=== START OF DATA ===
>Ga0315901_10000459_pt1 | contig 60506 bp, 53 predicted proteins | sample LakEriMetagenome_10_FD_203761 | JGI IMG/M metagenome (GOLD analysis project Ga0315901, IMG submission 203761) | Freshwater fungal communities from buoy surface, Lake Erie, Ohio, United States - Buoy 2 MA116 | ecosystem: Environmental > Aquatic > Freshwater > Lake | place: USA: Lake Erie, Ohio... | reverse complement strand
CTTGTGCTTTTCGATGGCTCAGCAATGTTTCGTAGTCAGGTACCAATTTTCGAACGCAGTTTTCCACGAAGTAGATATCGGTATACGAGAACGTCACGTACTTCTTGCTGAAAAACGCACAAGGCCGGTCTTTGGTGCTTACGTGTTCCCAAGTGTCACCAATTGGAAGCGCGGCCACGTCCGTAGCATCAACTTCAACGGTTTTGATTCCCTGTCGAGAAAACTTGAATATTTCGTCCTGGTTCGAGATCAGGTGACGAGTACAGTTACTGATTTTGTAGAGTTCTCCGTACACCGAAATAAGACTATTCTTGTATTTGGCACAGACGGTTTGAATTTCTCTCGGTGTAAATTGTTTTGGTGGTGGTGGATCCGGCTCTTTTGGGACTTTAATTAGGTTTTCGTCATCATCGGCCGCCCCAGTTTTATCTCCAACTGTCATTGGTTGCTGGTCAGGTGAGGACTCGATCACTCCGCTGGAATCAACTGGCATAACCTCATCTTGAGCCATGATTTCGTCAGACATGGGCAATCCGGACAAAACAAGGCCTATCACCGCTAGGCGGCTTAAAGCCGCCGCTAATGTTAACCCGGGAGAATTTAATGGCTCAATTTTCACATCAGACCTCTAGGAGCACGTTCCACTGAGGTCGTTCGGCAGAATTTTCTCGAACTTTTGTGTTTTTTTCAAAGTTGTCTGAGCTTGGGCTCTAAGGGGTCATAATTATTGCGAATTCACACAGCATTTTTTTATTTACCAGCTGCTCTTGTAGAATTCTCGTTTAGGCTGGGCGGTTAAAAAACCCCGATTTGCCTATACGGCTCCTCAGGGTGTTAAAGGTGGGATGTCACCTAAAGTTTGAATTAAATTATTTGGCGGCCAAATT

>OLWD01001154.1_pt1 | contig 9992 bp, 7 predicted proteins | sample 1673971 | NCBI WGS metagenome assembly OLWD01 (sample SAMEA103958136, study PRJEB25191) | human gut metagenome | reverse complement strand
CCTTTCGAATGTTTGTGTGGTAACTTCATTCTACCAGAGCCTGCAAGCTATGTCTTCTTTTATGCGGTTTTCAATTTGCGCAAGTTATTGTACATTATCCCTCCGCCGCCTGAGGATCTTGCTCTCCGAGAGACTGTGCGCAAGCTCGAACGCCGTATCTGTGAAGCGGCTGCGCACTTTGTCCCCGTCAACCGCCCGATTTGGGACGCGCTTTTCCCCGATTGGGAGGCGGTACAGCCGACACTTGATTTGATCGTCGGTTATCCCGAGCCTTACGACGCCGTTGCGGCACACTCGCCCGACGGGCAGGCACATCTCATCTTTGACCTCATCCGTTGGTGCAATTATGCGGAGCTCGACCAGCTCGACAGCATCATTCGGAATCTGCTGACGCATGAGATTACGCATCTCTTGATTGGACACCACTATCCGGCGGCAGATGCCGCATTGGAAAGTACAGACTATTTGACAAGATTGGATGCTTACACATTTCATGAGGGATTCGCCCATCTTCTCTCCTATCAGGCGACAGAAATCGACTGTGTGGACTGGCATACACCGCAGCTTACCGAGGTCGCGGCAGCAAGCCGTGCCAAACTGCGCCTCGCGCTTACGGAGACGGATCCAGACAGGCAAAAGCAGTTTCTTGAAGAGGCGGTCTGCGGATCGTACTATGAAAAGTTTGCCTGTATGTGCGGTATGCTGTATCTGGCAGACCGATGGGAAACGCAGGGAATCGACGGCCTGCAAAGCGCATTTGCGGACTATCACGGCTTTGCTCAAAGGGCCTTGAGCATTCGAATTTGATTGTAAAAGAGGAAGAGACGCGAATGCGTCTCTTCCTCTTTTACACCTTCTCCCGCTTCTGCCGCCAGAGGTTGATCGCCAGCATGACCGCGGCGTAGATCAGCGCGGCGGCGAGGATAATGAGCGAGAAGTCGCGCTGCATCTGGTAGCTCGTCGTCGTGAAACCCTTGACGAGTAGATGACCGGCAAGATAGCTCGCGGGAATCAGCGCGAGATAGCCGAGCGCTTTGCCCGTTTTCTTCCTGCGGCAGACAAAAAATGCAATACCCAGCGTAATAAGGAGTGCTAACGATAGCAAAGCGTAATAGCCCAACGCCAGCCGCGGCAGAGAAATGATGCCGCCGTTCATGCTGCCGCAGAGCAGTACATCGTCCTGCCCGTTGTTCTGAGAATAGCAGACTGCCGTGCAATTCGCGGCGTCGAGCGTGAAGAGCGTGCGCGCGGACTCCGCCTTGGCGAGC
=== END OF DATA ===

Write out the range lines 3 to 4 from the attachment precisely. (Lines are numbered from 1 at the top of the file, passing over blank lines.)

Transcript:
>OLWD01001154.1_pt1 | contig 9992 bp, 7 predicted proteins | sample 1673971 | NCBI WGS metagenome assembly OLWD01 (sample SAMEA103958136, study PRJEB25191) | human gut metagenome | reverse complement strand
CCTTTCGAATGTTTGTGTGGTAACTTCATTCTACCAGAGCCTGCAAGCTATGTCTTCTTTTATGCGGTTTTCAATTTGCGCAAGTTATTGTACATTATCCCTCCGCCGCCTGAGGATCTTGCTCTCCGAGAGACTGTGCGCAAGCTCGAACGCCGTATCTGTGAAGCGGCTGCGCACTTTGTCCCCGTCAACCGCCCGATTTGGGACGCGCTTTTCCCCGATTGGGAGGCGGTACAGCCGACACTTGATTTGATCGTCGGTTATCCCGAGCCTTACGACGCCGTTGCGGCACACTCGCCCGACGGGCAGGCACATCTCATCTTTGACCTCATCCGTTGGTGCAATTATGCGGAGCTCGACCAGCTCGACAGCATCATTCGGAATCTGCTGACGCATGAGATTACGCATCTCTTGATTGGACACCACTATCCGGCGGCAGATGCCGCATTGGAAAGTACAGACTATTTGACAAGATTGGATGCTTACACATTTCATGAGGGATTCGCCCATCTTCTCTCCTATCAGGCGACAGAAATCGACTGTGTGGACTGGCATACACCGCAGCTTACCGAGGTCGCGGCAGCAAGCCGTGCCAAACTGCGCCTCGCGCTTACGGAGACGGATCCAGACAGGCAAAAGCAGTTTCTTGAAGAGGCGGTCTGCGGATCGTACTATGAAAAGTTTGCCTGTATGTGCGGTATGCTGTATCTGGCAGACCGATGGGAAACGCAGGGAATCGACGGCCTGCAAAGCGCATTTGCGGACTATCACGGCTTTGCTCAAAGGGCCTTGAGCATTCGAATTTGATTGTAAAAGAGGAAGAGACGCGAATGCGTCTCTTCCTCTTTTACACCTTCTCCCGCTTCTGCCGCCAGAGGTTGATCGCCAGCATGACCGCGGCGTAGATCAGCGCGGCGGCGAGGATAATGAGCGAGAAGTCGCGCTGCATCTGGTAGCTCGTCGTCGTGAAACCCTTGACGAGTAGATGACCGGCAAGATAGCTCGCGGGAATCAGCGCGAGATAGCCGAGCGCTTTGCCCGTTTTCTTCCTGCGGCAGACAAAAAATGCAATACCCAGCGTAATAAGGAGTGCTAACGATAGCAAAGCGTAATAGCCCAACGCCAGCCGCGGCAGAGAAATGATGCCGCCGTTCATGCTGCCGCAGAGCAGTACATCGTCCTGCCCGTTGTTCTGAGAATAGCAGACTGCCGTGCAATTCGCGGCGTCGAGCGTGAAGAGCGTGCGCGCGGACTCCGCCTTGGCGAGC